District carries EpiPens for allergy attacks


GREENFIELD — Local schools are preparing for the possibility of life-threatening allergic reactions by carrying epinephrine auto-injection pens for students and staff.

Each Greenfield-Central school now has two brand-name EpiPens available for anyone who shows signs of anaphylaxis, severe throat swelling that could cause death if not immediately treated.

A state law that went into effect in 2014 opened the door for the schools to carry the pens, said Greenfield-Central corporation nurse Dawn Hanson.

While schools for years have been holding prescription pens for the students and staff members who know they are susceptible to an allergic reaction, now anybody could receive an injection of the epinephrine hormone in what Hanson says are vital first seconds before medical professionals arrive to assist.

“It could be a student that we know has a severe allergy, but they don’t have their EpiPen with them. Or it could be a student, staff member or visitor to the building that presents (signs) but has no known history of anaphylaxis,” Hanson said.

The pens were free of charge through an EpiPen distribution program. The pens were distributed this week to Greenfield schools.

Bee stings and peanut allergies are the most common causes of anaphylaxis, though other food allergies could cause the reaction, Hanson said.

For moms like Brandie Robling, the stock epinephrine comes with a sigh of relief. Robling, a Greenfield resident, has two children with allergies and said it’s important that the schools have pens on hand in case parents don’t realize their children are allergic.

Robling just discovered that her son, Hunter, 5, is allergic to peanuts and tree nuts.

“He’s going to be in kindergarten next year, so if we didn’t find out before now, we might have found out then,” she said.

Robling’s daughter, Chloe Hulen, 13, is allergic to eggs, fish, tree nuts, peanuts and wheat. Last year, Chloe had to use her EpiPen at school after having an itchy throat from eating a piece of candy — probably made on the same manufacturing line as peanuts. It was a scary incident, Robling said, and she hopes other parents don’t have to go through something similar.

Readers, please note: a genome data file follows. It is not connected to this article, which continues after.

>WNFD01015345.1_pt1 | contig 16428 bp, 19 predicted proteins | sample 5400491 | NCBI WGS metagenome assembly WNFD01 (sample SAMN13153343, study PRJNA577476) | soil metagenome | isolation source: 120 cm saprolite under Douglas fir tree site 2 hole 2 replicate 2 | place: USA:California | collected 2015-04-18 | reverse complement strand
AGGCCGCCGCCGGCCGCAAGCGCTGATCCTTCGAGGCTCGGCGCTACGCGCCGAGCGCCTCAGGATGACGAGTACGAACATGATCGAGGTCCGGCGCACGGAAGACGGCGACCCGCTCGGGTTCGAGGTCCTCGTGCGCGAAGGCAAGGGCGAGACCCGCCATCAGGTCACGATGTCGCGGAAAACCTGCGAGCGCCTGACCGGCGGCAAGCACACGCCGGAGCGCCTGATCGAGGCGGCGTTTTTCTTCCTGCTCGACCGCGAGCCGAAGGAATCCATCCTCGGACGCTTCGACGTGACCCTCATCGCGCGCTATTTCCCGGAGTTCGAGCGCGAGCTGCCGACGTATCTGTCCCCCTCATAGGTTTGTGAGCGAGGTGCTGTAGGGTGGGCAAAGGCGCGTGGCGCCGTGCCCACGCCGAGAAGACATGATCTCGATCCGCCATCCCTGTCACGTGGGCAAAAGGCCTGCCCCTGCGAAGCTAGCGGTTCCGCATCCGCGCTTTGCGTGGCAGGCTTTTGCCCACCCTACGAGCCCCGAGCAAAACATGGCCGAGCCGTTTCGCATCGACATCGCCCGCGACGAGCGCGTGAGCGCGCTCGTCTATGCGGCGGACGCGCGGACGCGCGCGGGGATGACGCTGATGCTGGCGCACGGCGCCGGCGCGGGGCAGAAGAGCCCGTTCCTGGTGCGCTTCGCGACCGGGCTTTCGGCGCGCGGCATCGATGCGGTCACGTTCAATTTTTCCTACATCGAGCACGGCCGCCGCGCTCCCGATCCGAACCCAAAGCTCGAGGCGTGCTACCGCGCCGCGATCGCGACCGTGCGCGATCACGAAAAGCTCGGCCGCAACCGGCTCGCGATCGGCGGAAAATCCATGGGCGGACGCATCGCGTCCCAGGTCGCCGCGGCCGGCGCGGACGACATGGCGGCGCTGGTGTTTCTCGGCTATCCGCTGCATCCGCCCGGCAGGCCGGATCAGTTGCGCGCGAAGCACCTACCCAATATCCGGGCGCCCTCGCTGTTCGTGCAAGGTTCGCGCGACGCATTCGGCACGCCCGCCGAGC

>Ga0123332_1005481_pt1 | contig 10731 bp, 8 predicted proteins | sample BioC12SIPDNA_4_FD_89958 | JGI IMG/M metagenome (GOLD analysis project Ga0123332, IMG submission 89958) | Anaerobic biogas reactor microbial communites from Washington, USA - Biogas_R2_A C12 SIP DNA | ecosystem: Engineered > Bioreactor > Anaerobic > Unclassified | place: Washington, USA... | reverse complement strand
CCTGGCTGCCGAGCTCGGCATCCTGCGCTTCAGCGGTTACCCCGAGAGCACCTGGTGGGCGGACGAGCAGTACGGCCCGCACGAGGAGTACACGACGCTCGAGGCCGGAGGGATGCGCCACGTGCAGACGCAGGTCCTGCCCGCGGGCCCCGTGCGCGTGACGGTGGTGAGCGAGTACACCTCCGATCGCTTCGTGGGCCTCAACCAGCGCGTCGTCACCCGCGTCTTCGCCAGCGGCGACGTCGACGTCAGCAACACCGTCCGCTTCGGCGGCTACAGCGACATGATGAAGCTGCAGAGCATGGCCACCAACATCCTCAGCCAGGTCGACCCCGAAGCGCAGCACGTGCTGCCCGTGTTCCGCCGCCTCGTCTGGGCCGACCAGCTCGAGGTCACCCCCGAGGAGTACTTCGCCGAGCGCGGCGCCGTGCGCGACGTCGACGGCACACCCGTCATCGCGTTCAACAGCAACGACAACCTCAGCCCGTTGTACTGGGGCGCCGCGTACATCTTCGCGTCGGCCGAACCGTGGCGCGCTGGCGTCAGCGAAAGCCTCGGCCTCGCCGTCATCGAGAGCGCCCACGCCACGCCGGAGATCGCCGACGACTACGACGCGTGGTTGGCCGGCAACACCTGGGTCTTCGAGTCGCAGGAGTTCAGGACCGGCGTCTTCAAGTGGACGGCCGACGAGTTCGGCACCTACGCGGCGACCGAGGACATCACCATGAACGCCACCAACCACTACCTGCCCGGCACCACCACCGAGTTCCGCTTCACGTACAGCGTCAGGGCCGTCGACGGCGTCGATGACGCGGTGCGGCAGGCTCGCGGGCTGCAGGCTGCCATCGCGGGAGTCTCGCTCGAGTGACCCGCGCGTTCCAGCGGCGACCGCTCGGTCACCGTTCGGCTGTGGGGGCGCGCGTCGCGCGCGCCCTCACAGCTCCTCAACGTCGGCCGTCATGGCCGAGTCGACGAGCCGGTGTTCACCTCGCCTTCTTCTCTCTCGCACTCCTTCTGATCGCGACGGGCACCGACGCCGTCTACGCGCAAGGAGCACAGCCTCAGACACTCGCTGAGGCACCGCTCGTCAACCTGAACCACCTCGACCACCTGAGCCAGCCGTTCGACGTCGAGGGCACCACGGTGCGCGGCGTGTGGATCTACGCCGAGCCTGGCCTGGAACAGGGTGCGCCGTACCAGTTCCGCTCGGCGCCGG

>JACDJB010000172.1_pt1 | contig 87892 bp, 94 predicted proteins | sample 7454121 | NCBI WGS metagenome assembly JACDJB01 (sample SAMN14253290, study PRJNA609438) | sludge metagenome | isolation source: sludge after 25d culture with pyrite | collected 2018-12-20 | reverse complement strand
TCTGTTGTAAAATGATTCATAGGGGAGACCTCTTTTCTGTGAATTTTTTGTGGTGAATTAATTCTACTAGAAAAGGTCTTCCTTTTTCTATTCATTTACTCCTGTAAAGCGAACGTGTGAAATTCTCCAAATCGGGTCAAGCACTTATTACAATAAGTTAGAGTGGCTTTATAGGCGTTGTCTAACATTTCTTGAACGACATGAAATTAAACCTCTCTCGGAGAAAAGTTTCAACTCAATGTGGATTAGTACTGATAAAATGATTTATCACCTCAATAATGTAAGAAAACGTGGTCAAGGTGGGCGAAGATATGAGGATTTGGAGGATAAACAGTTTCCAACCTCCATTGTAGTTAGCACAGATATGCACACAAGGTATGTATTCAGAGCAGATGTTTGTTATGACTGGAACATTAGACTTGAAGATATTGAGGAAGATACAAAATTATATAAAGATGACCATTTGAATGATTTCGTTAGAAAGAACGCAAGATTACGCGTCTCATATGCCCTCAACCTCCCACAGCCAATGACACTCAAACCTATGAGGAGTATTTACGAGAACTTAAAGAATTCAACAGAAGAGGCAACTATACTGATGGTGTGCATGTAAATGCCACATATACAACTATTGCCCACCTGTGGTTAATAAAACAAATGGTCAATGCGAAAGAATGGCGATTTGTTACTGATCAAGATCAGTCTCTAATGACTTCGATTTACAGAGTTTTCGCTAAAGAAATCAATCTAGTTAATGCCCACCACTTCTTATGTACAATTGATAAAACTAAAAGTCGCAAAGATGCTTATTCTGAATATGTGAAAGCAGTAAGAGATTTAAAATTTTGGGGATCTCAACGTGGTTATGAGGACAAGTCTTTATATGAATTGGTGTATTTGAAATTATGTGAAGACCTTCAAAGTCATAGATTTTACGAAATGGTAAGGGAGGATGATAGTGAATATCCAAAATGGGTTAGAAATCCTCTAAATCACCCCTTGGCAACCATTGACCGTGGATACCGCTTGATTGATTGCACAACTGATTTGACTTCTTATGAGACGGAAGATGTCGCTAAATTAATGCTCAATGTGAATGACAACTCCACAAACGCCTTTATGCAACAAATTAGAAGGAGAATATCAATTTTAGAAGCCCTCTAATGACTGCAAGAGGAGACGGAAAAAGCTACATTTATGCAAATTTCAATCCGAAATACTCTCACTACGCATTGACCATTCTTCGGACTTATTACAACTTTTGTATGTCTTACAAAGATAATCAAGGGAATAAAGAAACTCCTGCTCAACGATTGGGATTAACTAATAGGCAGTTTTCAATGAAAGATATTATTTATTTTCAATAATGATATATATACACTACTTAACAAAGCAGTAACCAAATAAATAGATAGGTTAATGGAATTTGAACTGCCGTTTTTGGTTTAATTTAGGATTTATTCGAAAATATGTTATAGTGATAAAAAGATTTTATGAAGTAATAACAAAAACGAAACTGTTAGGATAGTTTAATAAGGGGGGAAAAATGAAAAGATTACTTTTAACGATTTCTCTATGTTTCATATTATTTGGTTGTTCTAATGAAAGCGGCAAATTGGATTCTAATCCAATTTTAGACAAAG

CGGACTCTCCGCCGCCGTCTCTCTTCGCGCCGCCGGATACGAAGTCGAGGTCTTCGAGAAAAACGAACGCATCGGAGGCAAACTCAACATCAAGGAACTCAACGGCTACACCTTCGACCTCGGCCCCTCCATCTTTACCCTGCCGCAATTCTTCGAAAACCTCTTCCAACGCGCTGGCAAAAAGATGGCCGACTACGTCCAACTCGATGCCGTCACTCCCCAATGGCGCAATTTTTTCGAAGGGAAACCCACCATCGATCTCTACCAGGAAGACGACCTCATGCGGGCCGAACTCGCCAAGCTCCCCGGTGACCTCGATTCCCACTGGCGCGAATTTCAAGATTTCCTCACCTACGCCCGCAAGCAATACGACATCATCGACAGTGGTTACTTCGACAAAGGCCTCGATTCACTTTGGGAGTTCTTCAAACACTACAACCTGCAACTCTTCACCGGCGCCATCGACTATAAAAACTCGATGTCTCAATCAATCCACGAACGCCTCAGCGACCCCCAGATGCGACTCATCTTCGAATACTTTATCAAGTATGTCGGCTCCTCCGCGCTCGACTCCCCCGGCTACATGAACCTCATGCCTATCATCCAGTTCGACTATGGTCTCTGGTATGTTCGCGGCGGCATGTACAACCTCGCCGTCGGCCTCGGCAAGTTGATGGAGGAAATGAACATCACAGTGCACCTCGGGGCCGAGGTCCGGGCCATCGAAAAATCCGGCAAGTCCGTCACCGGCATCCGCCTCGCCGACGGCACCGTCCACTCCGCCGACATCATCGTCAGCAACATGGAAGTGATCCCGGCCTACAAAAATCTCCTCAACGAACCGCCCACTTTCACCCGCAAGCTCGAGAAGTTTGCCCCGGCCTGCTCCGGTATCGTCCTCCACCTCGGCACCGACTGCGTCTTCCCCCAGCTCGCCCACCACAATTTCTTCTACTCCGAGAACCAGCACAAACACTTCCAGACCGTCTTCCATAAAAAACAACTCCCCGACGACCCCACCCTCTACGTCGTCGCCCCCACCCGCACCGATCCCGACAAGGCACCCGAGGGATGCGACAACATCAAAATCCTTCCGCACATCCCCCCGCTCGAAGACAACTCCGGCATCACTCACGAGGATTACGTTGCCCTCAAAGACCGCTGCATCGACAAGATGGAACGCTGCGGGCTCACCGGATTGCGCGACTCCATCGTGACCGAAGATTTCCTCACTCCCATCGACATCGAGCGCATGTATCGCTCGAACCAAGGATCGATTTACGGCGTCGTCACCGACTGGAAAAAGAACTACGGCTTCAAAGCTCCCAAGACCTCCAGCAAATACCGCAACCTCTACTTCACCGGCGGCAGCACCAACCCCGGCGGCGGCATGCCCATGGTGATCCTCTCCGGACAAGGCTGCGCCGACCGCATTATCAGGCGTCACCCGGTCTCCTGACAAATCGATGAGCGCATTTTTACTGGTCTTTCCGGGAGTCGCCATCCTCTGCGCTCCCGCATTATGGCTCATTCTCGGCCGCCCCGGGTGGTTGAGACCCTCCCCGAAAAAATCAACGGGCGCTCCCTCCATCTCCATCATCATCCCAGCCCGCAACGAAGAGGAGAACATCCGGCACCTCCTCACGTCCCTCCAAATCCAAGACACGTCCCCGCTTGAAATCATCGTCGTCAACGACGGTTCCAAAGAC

While Greenfield-Central schools are just now getting the stock epinephrine, Southern Hancock has carried epinephrine for emergencies for about five years. Corporation nurse Jeanette Pineda said the corporation had a doctor’s prescription from the county health department.

“We are lucky enough we’ve never had to use them,” she said. “The rare times that an EpiPen has been used, the student has had their own.”

Eastern Hancock schools do not have stock epinephrine and only store pens that are prescribed to students and staff. Still, corporation nurse Pam Matthews said the new state law is something worth considering.

A similar program also could be on the horizon for Mt. Vernon. Corporation nurse Michelle Shaw said in an email that she is currently developing a policy on epinephrine for board approval for the 2015-16 school year.

Hanson, who announced the new Greenfield-Central program at this month’s school board meeting, said she is excited about the new program. Each school will have two people trained on how to administer epinephrine. While there are no severe ramifications in administering the drug to someone who is not experiencing anaphylaxis, Hanson said it’s best to be aware of the signs and symptoms and administer the drug in those few vital minutes before an ambulance can arrive for a medical emergency.

“It can make all the difference in whether or not they survive,” Hanson said.